A dispatch from God: How a 911 call led emergency worker to conversion

Pandora Ashley stands in front of the sanctuary at St. Colette Parish in Livonia, where she became a Catholic at the Easter Vigil this year. Ashley, a former 911 dispatcher, first came in contact with the church when a man called 911 looking for a ride to Mass. As a result, she investigated St. Colette and decided to become Catholic herself.
Dan Meloy | The Michigan Catholic

LIVONIA — As a 911 dispatcher, Pandora Ashley was used to fielding calls from people who needed to be saved.

But one day she received a call from a man who needed salvation.

During a typical shift as a 911 dispatcher for the city of Livonia, Ashley received a call from a man with an atypical “emergency.”

He needed a ride to church.

“I was working as a 911 dispatcher on Sunday morning, when this elderly man called saying he need a ride to St. Colette,” Ashley said. “I told him we don’t normally give people rides to church.”

It was a slow day at the call center, so Ashley took down his information and looked through the St. Collette parish website to find the people who drive homebound parishioners to Mass.

Arranging rides to Mass isn’t in a 911 dispatcher’s job description, but while Ashley was looking through St. Collette’s online bulletin, she noticed a few ministries at the parish that caught her eye.

“Looking through the bulletin, I found other volunteer opportunities,” Ashley said. “There was the knitting and crocheting group, they also had a group that made plastic mats for the homeless. I like to volunteer, and it looked like something I’d be interested in.”

Ashley started going to St. Collette for the volunteering and service opportunities, but then stayed for the Gospel.

“It wasn’t so much the volunteer aspect that was attracting me to keep coming back, but more like a feeling that something was telling me this is what I wanted,” Ashley said. “My boyfriend is Irish-Catholic, and seeing him go off to Mass without me sometimes was troublesome, but that wasn’t the main reason. I felt like I was being called.”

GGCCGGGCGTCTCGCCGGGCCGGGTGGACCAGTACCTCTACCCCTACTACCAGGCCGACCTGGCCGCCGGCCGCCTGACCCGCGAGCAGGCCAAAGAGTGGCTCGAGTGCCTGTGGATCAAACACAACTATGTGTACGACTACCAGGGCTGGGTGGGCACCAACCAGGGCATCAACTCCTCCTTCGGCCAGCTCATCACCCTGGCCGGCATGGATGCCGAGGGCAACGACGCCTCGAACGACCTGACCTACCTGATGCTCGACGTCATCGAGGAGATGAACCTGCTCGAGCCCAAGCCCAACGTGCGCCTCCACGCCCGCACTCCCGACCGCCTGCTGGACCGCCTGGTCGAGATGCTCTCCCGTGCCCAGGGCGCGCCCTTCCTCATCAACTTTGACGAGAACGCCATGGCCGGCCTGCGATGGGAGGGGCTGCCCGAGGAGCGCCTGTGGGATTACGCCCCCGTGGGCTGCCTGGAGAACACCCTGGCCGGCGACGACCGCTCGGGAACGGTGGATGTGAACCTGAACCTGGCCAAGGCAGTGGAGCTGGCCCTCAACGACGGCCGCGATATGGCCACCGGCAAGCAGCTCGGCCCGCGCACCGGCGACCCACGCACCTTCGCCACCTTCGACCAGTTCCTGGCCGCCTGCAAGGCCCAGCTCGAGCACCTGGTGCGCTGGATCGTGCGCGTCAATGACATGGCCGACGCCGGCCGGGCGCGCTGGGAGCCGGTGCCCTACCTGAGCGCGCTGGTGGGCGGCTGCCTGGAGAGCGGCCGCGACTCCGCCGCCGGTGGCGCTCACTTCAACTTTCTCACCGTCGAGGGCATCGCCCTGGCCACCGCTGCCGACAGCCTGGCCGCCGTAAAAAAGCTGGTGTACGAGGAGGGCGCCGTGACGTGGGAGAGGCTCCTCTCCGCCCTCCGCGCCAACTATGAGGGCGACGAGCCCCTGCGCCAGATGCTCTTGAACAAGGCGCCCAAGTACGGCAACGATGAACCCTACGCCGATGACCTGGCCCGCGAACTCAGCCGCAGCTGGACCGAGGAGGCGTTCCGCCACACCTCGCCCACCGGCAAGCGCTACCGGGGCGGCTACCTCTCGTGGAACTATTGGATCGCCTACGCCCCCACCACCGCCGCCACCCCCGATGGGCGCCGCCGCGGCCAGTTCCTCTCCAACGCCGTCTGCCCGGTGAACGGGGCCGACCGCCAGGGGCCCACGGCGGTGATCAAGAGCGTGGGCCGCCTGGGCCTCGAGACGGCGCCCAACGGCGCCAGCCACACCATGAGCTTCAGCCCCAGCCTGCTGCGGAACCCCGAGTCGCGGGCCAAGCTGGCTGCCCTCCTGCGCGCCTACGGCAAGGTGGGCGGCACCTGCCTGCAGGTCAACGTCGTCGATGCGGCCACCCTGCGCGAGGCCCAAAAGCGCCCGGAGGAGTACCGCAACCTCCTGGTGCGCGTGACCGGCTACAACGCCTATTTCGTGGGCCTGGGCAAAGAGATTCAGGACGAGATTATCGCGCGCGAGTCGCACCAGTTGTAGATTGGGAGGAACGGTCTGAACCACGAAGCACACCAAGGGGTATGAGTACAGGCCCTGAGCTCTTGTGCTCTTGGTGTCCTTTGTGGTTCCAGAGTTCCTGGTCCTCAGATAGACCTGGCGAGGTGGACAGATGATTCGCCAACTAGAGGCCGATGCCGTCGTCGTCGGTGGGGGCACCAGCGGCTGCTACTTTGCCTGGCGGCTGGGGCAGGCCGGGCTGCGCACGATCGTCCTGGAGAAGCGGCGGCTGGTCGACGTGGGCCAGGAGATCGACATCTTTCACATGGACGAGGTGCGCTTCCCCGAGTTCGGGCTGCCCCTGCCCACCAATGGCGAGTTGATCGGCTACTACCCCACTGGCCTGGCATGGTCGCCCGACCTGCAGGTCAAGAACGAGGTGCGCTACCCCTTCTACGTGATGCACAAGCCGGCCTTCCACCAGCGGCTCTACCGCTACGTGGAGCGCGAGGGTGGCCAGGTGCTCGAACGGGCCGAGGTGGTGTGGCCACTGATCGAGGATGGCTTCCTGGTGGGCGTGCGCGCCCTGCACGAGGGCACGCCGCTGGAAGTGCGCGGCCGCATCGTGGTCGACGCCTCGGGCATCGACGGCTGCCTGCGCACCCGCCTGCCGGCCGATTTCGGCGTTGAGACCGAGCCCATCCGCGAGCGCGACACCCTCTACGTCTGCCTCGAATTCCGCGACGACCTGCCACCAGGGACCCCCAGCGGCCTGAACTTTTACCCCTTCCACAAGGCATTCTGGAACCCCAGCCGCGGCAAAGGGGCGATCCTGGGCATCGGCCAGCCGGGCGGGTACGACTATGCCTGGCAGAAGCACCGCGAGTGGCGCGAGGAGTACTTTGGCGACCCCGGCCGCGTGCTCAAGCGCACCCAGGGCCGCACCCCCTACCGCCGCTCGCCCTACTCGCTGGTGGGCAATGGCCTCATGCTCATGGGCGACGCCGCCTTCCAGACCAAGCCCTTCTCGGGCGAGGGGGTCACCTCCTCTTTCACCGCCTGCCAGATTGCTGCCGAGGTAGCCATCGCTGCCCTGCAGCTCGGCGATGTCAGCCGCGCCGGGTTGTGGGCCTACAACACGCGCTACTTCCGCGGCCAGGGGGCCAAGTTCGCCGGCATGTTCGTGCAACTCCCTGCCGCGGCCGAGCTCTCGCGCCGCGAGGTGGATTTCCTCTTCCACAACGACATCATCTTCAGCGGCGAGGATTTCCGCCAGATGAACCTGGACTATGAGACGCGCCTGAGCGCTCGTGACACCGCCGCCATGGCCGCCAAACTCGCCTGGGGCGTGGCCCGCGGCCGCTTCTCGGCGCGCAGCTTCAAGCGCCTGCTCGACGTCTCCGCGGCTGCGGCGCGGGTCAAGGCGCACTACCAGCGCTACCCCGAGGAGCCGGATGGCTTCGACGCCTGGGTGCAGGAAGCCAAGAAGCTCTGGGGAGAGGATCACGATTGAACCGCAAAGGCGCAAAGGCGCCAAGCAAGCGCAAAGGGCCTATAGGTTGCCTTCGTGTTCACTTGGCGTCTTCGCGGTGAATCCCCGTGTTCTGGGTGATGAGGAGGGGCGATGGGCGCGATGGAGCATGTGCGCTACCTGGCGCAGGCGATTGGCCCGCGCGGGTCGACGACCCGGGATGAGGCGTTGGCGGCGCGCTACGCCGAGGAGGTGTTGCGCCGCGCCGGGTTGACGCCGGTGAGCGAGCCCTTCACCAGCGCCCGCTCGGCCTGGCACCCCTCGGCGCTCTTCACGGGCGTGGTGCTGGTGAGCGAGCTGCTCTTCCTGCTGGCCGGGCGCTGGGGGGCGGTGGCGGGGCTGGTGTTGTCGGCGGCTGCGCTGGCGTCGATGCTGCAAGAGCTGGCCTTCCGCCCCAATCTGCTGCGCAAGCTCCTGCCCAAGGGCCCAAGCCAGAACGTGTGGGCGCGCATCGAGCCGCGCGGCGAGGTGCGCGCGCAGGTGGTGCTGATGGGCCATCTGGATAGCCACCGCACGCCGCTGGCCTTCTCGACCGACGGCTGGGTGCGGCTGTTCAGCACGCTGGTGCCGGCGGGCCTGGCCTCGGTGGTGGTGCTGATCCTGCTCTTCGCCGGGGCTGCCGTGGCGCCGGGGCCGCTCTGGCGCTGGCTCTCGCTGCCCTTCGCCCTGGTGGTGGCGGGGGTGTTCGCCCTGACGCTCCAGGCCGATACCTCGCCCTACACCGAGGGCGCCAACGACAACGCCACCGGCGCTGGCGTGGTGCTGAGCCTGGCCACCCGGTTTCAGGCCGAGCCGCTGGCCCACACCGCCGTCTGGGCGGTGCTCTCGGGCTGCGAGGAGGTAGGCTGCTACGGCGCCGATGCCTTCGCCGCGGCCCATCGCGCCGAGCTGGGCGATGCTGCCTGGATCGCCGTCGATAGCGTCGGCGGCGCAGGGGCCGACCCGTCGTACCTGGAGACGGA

Ashley got involved in the Alpha program and eventually signed up for Rite of Christian Initiation of Adults last year. Theresa Lisiecki, director of religious education at St. Colette, noticed Ashley really took an interest in the classes.

“When I first met Pandora, I saw a wonderful young lady looking for something more in her life,” Lisiecki said. “Her sincerity and willingness to push back against information really stood out. A lot of times, people will come to RCIA, whatever their motivations are, because this is what they want and it’s a requirement. But RCIA is meant to be a journey, and in that journey, you need to ask questions.”

Lisiecki said Ashley was always the most inquisitive RCIA student in the sessions, which in turn helped her gain a better understanding of the faith.

“Going to the RCIA classes, I can tell you I felt the most happy,” Ashley said. “I felt secure in knowing my future in the Church. Finding out as much about God and what happened in the Old Testament and the religion itself, it was … I just can’t describe the emotions and power coming over me.” Ashley’s conversion came at another turning point in her life; she felt God calling her to leave her job as a 911 dispatcher and start her own business.

An 18-year veteran of the department, she didn’t meet the 20-year requirement to draw retirement benefits. Nonetheless, God was calling her to start a new adventure, beginning an in-home care service for people who don’t have a family member who can care for them 24/7.

“I was taking classes in the fall, and I retired at the end of January,” Ashley said. “It was my belief that this is what God wanted me to do. There were nights when I woke up and started to think about what I was doing. But I knew the time was right.”

Ashley related how the constant stress of working as a 911 dispatcher was starting to wear on her. “There were a lot of things going on in my life at the time, so it was reassuring to be told by God that this was the time to join the Church,” Ashley said. “The 911 calls I would take during the day, the stress of the job and constant ringing of the phone … it was just time to do something different.”

Providentially, God intervened, through a mysterious man who called 911, needing a ride to church.

“It was an accident that I happened to take his call,” Ashley said. “But on that day, he felt it was important for him to go to Mass, and he reached out and called 911. Why did he do that? What was the purpose of him calling that day? Why was I the one who answered the call? Usually, we don’t have the time to do research and make arrangements for people. But that Sunday, he got me, and that is what I did.”

Ashely never met the man in person, but if she ever does, she has a message for him:

“Thank you,” Ashley said. “Because of him, I’m here. God placed him there. I was supposed to answer his call that day. I was the dispatcher, but it’s not every day we have time for a follow up. But I was able to find the right person to get him a ride.

“There are no coincidences with God. It was supposed to happen.”